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Trzciano, Pomeranian Voivodeship

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Trzciano
Village
Shrine (built 1819) commemorating the 1629 battle with Sweden
Trzciano
Trzciano
Coordinates: 53°48′2″N 19°3′47″E / 53.80056°N 19.06306°E / 53.80056; 19.06306
CountryPoland Poland
VoivodeshipPomeranian
CountyKwidzyn
GminaRyjewo
Population
440

Trzciano [ˈtʂt͡ɕanɔ] (German Honigfelde or Königfelde) is a village in the administrative district of Gmina Ryjewo, within Kwidzyn County, Pomeranian Voivodeship, in northern Poland.[1] It lies approximately 9 kilometres (6 mi) south-east of Ryjewo, 12 km (7 mi) north-east of Kwidzyn, and 69 km (43 mi) south-east of the regional capital Gdańsk. The village has a population of 440.

History

Lake in Trzciano, legendary resting place of King Gustavus of Sweden's mace
Lake in Trzciano, legendary resting place of King Gustavus of Sweden's mace

The village was created by the Teutonic Order in the mid-14th century. The first documentary evidence of the settlement is found in medieval books where it is referred to as Honigfelde (German, field of honey). Later, the name was unintentionally transcribed as Königfelde (German, field of kings). It appears on many old maps of Pomerania under these names, as well as in double-barrelled forms such as Honig feldt.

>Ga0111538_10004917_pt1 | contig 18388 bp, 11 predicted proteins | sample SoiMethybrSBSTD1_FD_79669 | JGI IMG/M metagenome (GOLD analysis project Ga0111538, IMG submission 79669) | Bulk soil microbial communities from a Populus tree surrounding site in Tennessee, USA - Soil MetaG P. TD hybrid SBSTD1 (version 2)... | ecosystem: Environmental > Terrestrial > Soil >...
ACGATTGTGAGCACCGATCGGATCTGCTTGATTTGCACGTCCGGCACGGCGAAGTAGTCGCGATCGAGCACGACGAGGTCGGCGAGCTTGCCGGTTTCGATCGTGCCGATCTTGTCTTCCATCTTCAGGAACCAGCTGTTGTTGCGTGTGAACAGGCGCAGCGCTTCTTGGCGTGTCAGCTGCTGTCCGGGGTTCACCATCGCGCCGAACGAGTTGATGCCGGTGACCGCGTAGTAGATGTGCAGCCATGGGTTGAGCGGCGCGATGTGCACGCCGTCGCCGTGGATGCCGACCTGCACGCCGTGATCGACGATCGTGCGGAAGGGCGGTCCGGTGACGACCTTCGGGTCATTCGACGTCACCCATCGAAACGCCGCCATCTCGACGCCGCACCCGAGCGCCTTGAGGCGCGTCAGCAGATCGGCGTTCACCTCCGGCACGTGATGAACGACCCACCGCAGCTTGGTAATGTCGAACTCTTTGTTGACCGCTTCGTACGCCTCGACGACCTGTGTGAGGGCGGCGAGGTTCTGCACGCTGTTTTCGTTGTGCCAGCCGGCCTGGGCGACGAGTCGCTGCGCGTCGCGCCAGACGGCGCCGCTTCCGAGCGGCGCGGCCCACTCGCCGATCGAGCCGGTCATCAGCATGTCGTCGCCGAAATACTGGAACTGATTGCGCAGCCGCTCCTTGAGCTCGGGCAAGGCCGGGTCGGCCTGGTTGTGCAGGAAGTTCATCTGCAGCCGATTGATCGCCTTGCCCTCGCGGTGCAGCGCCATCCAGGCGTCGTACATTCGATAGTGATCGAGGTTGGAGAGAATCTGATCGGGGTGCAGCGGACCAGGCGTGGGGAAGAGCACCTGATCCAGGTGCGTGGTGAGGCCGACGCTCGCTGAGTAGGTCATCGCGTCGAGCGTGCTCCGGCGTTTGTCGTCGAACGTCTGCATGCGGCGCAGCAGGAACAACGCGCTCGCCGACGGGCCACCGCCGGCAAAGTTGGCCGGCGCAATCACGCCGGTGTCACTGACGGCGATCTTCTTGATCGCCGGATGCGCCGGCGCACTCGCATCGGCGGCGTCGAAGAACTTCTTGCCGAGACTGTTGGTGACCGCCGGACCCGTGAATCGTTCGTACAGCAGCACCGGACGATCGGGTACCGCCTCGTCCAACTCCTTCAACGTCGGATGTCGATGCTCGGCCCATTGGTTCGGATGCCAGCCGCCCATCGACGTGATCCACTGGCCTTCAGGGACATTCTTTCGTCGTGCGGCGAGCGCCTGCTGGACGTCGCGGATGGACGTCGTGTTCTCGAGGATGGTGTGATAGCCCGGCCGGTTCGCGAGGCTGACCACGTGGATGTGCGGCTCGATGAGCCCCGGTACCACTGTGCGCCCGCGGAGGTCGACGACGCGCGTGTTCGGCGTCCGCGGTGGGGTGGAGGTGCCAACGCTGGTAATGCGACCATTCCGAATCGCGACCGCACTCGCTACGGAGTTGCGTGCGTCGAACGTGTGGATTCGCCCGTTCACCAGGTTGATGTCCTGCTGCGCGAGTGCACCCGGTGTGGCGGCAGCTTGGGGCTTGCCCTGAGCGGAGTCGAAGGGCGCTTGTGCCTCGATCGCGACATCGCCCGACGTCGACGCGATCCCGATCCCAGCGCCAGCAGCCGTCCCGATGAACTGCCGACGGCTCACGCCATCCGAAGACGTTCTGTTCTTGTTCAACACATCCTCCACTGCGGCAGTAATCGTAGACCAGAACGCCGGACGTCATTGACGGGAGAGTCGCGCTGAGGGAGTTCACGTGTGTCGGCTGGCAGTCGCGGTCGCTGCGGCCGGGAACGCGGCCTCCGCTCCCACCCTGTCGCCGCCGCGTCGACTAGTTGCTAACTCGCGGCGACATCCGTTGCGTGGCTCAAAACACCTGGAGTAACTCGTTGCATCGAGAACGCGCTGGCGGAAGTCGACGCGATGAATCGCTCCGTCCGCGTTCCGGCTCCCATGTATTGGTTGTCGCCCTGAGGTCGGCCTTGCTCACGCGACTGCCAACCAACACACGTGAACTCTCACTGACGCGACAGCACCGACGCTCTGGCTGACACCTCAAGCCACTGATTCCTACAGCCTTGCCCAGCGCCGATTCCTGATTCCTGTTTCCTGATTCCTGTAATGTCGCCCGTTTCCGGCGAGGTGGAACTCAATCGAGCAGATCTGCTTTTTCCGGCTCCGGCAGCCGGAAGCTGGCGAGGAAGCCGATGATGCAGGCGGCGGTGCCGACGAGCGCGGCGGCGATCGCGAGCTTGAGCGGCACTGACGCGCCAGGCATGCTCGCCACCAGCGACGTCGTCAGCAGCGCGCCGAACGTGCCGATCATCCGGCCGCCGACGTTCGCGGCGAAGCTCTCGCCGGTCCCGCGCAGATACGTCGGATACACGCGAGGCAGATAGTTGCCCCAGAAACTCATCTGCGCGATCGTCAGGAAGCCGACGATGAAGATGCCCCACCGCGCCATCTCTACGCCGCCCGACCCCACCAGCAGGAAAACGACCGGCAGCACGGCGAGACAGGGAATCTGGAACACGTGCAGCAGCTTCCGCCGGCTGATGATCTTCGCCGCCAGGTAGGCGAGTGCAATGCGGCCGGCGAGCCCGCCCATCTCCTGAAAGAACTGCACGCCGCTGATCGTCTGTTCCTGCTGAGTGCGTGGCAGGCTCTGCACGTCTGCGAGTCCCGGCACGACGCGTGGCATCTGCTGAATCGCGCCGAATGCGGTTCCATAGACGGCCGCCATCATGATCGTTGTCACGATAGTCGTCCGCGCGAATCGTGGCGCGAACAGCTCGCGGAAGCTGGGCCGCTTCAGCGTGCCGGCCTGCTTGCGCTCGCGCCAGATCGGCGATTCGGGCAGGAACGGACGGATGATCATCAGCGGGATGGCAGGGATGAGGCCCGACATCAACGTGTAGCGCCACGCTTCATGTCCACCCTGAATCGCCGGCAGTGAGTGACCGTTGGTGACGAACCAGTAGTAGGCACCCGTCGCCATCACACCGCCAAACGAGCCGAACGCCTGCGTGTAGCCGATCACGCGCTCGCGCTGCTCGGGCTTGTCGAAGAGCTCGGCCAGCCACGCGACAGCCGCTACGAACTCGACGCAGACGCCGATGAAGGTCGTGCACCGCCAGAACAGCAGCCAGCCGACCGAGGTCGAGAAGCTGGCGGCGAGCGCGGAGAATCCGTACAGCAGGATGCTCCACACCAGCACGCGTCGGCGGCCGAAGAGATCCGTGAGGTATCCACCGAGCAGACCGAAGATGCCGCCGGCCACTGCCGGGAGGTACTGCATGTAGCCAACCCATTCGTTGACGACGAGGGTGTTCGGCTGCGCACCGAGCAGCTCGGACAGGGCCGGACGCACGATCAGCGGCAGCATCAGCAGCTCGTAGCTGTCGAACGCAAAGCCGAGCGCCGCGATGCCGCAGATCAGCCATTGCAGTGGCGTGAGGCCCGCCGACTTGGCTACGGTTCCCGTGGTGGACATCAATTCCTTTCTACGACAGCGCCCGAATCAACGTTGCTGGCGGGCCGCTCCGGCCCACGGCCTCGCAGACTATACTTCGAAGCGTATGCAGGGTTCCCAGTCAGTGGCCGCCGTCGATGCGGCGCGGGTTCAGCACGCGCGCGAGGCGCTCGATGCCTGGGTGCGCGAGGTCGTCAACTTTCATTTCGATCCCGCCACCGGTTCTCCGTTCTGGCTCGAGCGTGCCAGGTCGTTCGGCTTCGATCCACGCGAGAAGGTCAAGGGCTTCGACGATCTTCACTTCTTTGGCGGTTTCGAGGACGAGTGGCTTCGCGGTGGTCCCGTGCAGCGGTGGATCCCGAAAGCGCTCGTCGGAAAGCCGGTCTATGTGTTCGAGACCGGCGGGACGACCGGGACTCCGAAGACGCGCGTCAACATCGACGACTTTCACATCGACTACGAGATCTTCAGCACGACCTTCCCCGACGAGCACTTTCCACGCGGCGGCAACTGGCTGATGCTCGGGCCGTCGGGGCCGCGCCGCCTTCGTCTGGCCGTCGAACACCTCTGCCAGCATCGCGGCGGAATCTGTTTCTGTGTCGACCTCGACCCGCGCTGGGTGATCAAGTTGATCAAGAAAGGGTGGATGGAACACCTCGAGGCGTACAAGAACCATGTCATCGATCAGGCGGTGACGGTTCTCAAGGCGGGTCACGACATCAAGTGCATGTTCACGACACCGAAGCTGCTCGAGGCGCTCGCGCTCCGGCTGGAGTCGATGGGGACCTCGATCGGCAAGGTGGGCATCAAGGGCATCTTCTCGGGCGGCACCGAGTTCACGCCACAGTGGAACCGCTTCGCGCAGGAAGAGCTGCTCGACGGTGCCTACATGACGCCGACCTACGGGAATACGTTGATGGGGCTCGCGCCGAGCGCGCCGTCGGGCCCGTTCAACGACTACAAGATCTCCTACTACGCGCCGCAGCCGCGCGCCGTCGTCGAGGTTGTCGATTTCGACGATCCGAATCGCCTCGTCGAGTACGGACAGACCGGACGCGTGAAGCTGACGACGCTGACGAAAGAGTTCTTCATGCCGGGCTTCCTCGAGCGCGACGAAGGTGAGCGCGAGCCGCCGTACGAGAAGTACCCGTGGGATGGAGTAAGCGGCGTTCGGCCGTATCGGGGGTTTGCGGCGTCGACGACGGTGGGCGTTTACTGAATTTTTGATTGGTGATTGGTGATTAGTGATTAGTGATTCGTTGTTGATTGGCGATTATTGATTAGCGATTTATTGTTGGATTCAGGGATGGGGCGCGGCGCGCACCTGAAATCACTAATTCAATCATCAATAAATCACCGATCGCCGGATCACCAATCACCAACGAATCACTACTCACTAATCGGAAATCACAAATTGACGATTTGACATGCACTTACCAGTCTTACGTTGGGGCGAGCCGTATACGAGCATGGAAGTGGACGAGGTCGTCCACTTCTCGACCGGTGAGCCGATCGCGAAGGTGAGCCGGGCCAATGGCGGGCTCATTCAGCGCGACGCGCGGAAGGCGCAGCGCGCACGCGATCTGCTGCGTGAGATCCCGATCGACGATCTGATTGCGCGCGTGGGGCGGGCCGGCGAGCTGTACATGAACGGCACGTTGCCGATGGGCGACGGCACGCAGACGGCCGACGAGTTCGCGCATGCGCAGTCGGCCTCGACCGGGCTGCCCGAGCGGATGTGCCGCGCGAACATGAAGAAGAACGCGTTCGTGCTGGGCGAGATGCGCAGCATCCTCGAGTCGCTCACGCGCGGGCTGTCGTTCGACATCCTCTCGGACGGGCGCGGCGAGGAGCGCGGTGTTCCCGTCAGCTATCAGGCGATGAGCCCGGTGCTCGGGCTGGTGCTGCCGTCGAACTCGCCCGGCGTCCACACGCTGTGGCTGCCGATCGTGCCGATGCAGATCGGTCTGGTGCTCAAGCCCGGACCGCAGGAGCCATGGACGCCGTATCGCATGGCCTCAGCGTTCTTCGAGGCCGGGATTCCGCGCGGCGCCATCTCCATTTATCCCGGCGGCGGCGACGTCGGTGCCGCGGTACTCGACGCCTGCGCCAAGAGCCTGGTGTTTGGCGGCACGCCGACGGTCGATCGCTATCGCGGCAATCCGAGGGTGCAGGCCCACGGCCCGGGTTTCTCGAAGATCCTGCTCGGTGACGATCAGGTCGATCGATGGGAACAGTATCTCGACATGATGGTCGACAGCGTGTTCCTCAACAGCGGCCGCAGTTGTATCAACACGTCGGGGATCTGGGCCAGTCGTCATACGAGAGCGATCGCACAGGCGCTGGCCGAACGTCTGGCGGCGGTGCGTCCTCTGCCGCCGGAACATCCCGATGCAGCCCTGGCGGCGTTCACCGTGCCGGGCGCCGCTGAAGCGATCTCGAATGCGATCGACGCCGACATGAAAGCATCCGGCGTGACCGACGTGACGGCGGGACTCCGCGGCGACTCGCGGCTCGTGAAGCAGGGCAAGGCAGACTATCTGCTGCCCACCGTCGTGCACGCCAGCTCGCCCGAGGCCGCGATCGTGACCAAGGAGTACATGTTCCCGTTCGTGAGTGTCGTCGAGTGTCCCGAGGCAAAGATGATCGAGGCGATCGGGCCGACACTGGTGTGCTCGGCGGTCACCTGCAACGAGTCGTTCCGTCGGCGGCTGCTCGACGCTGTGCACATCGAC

At the end of the Thirteen Years' War in 1466 Honigfelde became a part of Polish province Royal Prussia. At the beginning of the 16th century it became a possession of Brandt family.

In the 17th century, during the Swedish occupation known as The Deluge, the village was witness to many important Polish and Swedish military engagements. In 1629 the Battle of Trzciana between these two countries ended in the victory of Polish hetman Stanisław Koniecpolski over Gustavus Adolphus. This defeat finally compelled the Swedish army to leave Poland and to retreat over the Baltic sea. A small shrine was built to commemorate Koniecpolski's victory, and there is also a memorial stone.

A local legend tells that as the vanquished King Gustavus of Sweden fled in despair across a lake, he dropped his mace into the water, symbolically ending his reign. According to the legend, the mace remains to this day at the bottom of the lake.

The battle is mentioned in Polish chronicles as bitwa pod Trzcianką (the battle in Trzcianka), "Trzcianka" being the name of Trzciano in use during the 17th and 18th centuries. That name evolved from the Polish word trzcina, which means reed. In Polish usage the name of the village changed to "Trzciana" and finally, in the 19th century, to its current form, Trzciano.

In 1772 during the First partition of Poland the area (Royal Prussia) became part of the Kingdom of Prussia in the newly created province of West Prussia. After World War I and the East Prussian plebiscite the town was part of Weimar Germany. After World War II the area returned to Poland.

Sports

Trzciano has its own football club, called Rodło Trzciano.

References

  1. ^ "Central Statistical Office (GUS) - TERYT (National Register of Territorial Land Apportionment Journal)" (in Polish). 2008-06-01.


Coordinates: 53°48′2″N 19°3′47″E / 53.80056°N 19.06306°E / 53.80056; 19.06306

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Trzciano, Pomeranian Voivodeship
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